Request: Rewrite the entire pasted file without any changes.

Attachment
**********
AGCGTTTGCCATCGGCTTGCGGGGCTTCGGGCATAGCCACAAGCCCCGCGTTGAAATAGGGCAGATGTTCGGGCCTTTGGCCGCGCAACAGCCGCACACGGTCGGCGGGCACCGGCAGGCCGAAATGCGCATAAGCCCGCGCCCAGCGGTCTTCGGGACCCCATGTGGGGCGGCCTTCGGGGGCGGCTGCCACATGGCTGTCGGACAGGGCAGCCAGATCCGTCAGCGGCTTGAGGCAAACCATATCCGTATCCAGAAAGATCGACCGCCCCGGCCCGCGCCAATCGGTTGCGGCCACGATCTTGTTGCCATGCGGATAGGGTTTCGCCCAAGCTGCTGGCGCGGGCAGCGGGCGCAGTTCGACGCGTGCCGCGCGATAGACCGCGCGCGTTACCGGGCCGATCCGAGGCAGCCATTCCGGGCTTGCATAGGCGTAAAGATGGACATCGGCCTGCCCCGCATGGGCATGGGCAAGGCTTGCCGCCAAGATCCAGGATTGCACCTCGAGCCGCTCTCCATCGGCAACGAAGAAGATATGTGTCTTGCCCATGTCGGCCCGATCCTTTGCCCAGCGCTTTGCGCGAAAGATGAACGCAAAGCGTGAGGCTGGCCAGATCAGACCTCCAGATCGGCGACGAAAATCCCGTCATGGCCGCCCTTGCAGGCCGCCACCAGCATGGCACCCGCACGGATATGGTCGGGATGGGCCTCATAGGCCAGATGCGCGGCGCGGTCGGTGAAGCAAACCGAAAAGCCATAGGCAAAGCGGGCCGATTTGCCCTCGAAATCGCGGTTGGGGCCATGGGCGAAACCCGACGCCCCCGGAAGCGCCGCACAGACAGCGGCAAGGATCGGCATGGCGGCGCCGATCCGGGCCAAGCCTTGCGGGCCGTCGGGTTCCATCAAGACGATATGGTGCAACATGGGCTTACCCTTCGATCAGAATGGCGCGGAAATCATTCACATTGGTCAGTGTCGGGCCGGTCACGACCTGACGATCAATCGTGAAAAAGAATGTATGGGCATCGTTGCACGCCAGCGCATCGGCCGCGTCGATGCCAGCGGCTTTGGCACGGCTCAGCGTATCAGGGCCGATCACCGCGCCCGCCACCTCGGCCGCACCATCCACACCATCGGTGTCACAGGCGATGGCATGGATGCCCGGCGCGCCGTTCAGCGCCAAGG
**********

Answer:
AGCGTTTGCCATCGGCTTGCGGGGCTTCGGGCATAGCCACAAGCCCCGCGTTGAAATAGGGCAGATGTTCGGGCCTTTGGCCGCGCAACAGCCGCACACGGTCGGCGGGCACCGGCAGGCCGAAATGCGCATAAGCCCGCGCCCAGCGGTCTTCGGGACCCCATGTGGGGCGGCCTTCGGGGGCGGCTGCCACATGGCTGTCGGACAGGGCAGCCAGATCCGTCAGCGGCTTGAGGCAAACCATATCCGTATCCAGAAAGATCGACCGCCCCGGCCCGCGCCAATCGGTTGCGGCCACGATCTTGTTGCCATGCGGATAGGGTTTCGCCCAAGCTGCTGGCGCGGGCAGCGGGCGCAGTTCGACGCGTGCCGCGCGATAGACCGCGCGCGTTACCGGGCCGATCCGAGGCAGCCATTCCGGGCTTGCATAGGCGTAAAGATGGACATCGGCCTGCCCCGCATGGGCATGGGCAAGGCTTGCCGCCAAGATCCAGGATTGCACCTCGAGCCGCTCTCCATCGGCAACGAAGAAGATATGTGTCTTGCCCATGTCGGCCCGATCCTTTGCCCAGCGCTTTGCGCGAAAGATGAACGCAAAGCGTGAGGCTGGCCAGATCAGACCTCCAGATCGGCGACGAAAATCCCGTCATGGCCGCCCTTGCAGGCCGCCACCAGCATGGCACCCGCACGGATATGGTCGGGATGGGCCTCATAGGCCAGATGCGCGGCGCGGTCGGTGAAGCAAACCGAAAAGCCATAGGCAAAGCGGGCCGATTTGCCCTCGAAATCGCGGTTGGGGCCATGGGCGAAACCCGACGCCCCCGGAAGCGCCGCACAGACAGCGGCAAGGATCGGCATGGCGGCGCCGATCCGGGCCAAGCCTTGCGGGCCGTCGGGTTCCATCAAGACGATATGGTGCAACATGGGCTTACCCTTCGATCAGAATGGCGCGGAAATCATTCACATTGGTCAGTGTCGGGCCGGTCACGACCTGACGATCAATCGTGAAAAAGAATGTATGGGCATCGTTGCACGCCAGCGCATCGGCCGCGTCGATGCCAGCGGCTTTGGCACGGCTCAGCGTATCAGGGCCGATCACCGCGCCCGCCACCTCGGCCGCACCATCCACACCATCGGTGTCACAGGCGATGGCATGGATGCCCGGCGCGCCGTTCAGCGCCAAGG